On Being Considerate and Well-Informed

Emily Cammock and Dambala. Photo by Kasey Mueller.

Emily Cammock and Dambala. Photo by Kasey Mueller.

With the first four-star of the year behind us, we have naturally experienced a vast array of emotions in the past five days, taking us from exhilaration to deepest disappointment and back again. Sadly, there was a pall of misery hanging over the conclusion of the event, with the euthanasia of Emily Cammock’s Dambala following a catastrophic injury on cross country.

As it often is with a tragedy such as this, there exists a need for comment and discussion of the matters at hand. Let me be plain at the front, so that there is no mistaking or mis-reading of my opinions here: Many of the comments and reactions that I read on the initial report were no less than sickening and disgusting displays of ignorance and heedlessness. The loss of a horse, at any level, is a terrible tragedy, and to instinctually react with blame and assumption serves only to reveal the writer as a thoughtless and rash human being.

It is easy, in this day and age of instantaneous reporting and unbridled personal access via social media, to forget that not everyone is entitled to every scrap of information. When we first reported that Dambala was to be euthanized, many members of the public jumped to conclusions that were neither fair nor accurate, and made judgements based on those fallacies. Simply put, it is not your right as a random person off the streets to know precisely the details that led to Emily’s decision, nor is it her obligation to divulge absolutely everything to you.

It is, however, your duty to remain compassionate and consider that there sometimes may be more to the story, especially as news is breaking. It is your duty to reserve judgement and impassioned speculation until the point at which you can make an educated and informed decision. To assume the worst and to hide behind the relative anonymity of a computer screen only serves to embarrass yourself.

To those of you who recklessly jumped to conclusions and publicly decried Emily’s decision to end her partner’s suffering, shame on you. The fact that your actions were loud enough to make her feel like she had to justify her actions is awful, and we as a community should have treated her with more respect and humanity.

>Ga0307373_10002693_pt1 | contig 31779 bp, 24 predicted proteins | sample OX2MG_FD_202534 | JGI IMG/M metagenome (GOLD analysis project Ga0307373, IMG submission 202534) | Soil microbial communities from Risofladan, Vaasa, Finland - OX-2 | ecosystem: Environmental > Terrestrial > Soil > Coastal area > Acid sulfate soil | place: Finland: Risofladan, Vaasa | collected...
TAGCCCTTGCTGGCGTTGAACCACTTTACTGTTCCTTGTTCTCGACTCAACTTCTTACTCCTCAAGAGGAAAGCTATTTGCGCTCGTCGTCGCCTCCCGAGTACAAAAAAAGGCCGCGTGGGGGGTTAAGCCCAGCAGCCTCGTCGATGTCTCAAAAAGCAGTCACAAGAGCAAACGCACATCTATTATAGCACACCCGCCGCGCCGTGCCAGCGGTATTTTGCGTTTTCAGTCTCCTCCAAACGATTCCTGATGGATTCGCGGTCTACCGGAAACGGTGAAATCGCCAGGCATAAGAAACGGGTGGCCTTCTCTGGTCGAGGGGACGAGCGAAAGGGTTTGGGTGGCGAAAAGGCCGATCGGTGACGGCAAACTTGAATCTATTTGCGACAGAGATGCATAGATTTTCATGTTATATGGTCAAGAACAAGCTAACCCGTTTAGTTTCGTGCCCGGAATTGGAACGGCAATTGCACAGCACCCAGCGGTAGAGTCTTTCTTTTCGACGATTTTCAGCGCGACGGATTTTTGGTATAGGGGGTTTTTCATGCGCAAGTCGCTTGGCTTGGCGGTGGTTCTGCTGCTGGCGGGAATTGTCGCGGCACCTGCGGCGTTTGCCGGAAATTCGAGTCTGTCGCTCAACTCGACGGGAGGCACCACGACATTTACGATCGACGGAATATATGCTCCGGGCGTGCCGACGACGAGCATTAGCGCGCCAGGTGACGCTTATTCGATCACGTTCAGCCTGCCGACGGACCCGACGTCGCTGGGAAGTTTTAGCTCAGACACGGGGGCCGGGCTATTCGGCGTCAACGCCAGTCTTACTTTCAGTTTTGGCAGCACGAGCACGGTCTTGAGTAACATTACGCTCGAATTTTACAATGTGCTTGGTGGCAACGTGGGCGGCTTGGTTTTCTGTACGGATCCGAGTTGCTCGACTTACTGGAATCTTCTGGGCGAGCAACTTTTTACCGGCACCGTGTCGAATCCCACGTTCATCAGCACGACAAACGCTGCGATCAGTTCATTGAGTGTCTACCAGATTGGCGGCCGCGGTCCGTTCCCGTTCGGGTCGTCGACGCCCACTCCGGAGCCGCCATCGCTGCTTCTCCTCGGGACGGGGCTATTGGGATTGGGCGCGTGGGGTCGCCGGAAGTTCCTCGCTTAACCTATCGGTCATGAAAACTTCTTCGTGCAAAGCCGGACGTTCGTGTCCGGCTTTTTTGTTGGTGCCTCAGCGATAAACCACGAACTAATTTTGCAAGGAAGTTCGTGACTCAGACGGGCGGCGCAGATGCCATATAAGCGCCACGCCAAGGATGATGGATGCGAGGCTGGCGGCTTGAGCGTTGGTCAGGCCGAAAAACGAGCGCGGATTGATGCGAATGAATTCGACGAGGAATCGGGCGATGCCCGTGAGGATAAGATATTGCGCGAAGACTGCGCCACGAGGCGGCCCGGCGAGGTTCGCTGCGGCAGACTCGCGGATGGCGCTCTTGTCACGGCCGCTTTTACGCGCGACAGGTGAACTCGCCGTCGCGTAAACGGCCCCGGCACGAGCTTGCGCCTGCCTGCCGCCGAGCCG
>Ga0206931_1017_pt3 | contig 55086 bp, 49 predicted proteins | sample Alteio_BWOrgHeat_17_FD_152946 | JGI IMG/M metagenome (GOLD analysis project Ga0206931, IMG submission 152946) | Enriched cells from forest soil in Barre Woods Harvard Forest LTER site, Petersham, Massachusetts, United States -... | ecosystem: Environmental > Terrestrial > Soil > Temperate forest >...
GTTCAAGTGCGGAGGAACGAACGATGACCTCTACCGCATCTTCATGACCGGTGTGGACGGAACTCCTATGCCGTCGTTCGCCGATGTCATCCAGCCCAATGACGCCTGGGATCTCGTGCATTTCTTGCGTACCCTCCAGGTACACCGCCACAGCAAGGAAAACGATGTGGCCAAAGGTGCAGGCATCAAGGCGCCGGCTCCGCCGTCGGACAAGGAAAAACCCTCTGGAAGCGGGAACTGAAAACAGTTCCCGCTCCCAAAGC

There is no one more aware of the risks that we ask our equine partners to take than the riders at this level. There is simply no way to compete a beloved partner at the highest levels of the sport and not share an incredible bond with them. The magic of flying over a seemingly impossible fence while feeling the line of communication grow stronger is something that cannot be explained, only experienced. You will never find a fellow competitor or professional who will feel anything other than empathy for the loss of such a partner.

Last spring I found myself writing a similar defense, upon the death of Conair at The Fork, when a group of armchair experts much like the ones from yesterday took it upon themselves to throw blame upon Will Coleman, the sport of eventing, the course designers and everything in between. I said it then, and I stand by it still: Your typed accusations lead me to believe that you have never met an event rider, as you seem to think us a cruel, insensitive and unfeeling group of people.

Emily Cammock did not euthanize her partner of over five years for convenience, nor did she do so because he would no longer be useful as a competition animal. Emily showed deep love for the horse by making a compassionate decision to end suffering that would only increase with time. To keep a horse alive and suffering is not kindness; it is selfishness.

While I hope that there will be no occasion to write about this again, I know that inevitably tragedy will strike our community at some point. My only request is that members of the public step back and consider their actions and comments before writing them, and can manage to be ashamed of behaving in a way that they would never dream of doing in person. Next time, when typing an accusation or assumption, imagine a human being in a terrible situation in front of you, rather than a blank computer screen, and proceed from there.